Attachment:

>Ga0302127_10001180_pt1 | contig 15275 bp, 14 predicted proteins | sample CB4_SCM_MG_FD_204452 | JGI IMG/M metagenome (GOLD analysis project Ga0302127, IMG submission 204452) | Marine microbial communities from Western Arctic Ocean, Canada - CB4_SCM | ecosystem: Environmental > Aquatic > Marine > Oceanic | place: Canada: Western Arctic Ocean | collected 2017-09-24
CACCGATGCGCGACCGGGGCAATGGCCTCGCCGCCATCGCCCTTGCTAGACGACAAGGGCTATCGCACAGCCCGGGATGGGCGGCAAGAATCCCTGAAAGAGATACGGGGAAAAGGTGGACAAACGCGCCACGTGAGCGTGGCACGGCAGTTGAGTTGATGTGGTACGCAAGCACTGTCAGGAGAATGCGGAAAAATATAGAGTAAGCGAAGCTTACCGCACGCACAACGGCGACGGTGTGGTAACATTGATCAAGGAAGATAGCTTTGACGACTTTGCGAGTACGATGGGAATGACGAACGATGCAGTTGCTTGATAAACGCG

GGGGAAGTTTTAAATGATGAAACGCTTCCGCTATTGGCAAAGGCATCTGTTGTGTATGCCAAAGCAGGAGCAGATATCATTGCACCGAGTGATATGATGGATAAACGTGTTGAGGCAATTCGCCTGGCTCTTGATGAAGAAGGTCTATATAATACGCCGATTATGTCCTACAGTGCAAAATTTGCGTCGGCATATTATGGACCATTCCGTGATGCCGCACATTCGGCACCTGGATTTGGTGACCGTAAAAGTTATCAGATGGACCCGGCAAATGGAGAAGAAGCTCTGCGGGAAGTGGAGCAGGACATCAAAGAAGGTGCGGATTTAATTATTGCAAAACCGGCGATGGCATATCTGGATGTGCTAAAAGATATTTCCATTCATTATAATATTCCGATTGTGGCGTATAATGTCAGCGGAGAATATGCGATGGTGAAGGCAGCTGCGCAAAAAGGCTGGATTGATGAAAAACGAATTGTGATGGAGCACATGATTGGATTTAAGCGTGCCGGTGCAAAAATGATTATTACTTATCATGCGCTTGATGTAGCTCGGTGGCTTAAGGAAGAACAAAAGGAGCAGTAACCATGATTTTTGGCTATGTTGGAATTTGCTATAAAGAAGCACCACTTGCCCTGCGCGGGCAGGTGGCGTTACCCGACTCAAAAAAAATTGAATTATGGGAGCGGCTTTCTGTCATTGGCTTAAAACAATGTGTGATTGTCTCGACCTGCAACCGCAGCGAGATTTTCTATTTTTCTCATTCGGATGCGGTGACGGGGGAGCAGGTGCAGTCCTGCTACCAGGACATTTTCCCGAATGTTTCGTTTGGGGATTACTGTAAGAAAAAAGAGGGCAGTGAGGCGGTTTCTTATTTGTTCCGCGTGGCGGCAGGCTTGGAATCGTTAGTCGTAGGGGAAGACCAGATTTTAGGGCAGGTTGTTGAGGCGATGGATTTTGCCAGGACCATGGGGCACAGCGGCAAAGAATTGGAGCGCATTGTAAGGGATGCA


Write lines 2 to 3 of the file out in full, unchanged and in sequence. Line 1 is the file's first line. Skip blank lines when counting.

CACCGATGCGCGACCGGGGCAATGGCCTCGCCGCCATCGCCCTTGCTAGACGACAAGGGCTATCGCACAGCCCGGGATGGGCGGCAAGAATCCCTGAAAGAGATACGGGGAAAAGGTGGACAAACGCGCCACGTGAGCGTGGCACGGCAGTTGAGTTGATGTGGTACGCAAGCACTGTCAGGAGAATGCGGAAAAATATAGAGTAAGCGAAGCTTACCGCACGCACAACGGCGACGGTGTGGTAACATTGATCAAGGAAGATAGCTTTGACGACTTTGCGAGTACGATGGGAATGACGAACGATGCAGTTGCTTGATAAACGCG

GGGGAAGTTTTAAATGATGAAACGCTTCCGCTATTGGCAAAGGCATCTGTTGTGTATGCCAAAGCAGGAGCAGATATCATTGCACCGAGTGATATGATGGATAAACGTGTTGAGGCAATTCGCCTGGCTCTTGATGAAGAAGGTCTATATAATACGCCGATTATGTCCTACAGTGCAAAATTTGCGTCGGCATATTATGGACCATTCCGTGATGCCGCACATTCGGCACCTGGATTTGGTGACCGTAAAAGTTATCAGATGGACCCGGCAAATGGAGAAGAAGCTCTGCGGGAAGTGGAGCAGGACATCAAAGAAGGTGCGGATTTAATTATTGCAAAACCGGCGATGGCATATCTGGATGTGCTAAAAGATATTTCCATTCATTATAATATTCCGATTGTGGCGTATAATGTCAGCGGAGAATATGCGATGGTGAAGGCAGCTGCGCAAAAAGGCTGGATTGATGAAAAACGAATTGTGATGGAGCACATGATTGGATTTAAGCGTGCCGGTGCAAAAATGATTATTACTTATCATGCGCTTGATGTAGCTCGGTGGCTTAAGGAAGAACAAAAGGAGCAGTAACCATGATTTTTGGCTATGTTGGAATTTGCTATAAAGAAGCACCACTTGCCCTGCGCGGGCAGGTGGCGTTACCCGACTCAAAAAAAATTGAATTATGGGAGCGGCTTTCTGTCATTGGCTTAAAACAATGTGTGATTGTCTCGACCTGCAACCGCAGCGAGATTTTCTATTTTTCTCATTCGGATGCGGTGACGGGGGAGCAGGTGCAGTCCTGCTACCAGGACATTTTCCCGAATGTTTCGTTTGGGGATTACTGTAAGAAAAAAGAGGGCAGTGAGGCGGTTTCTTATTTGTTCCGCGTGGCGGCAGGCTTGGAATCGTTAGTCGTAGGGGAAGACCAGATTTTAGGGCAGGTTGTTGAGGCGATGGATTTTGCCAGGACCATGGGGCACAGCGGCAAAGAATTGGAGCGCATTGTAAGGGATGCA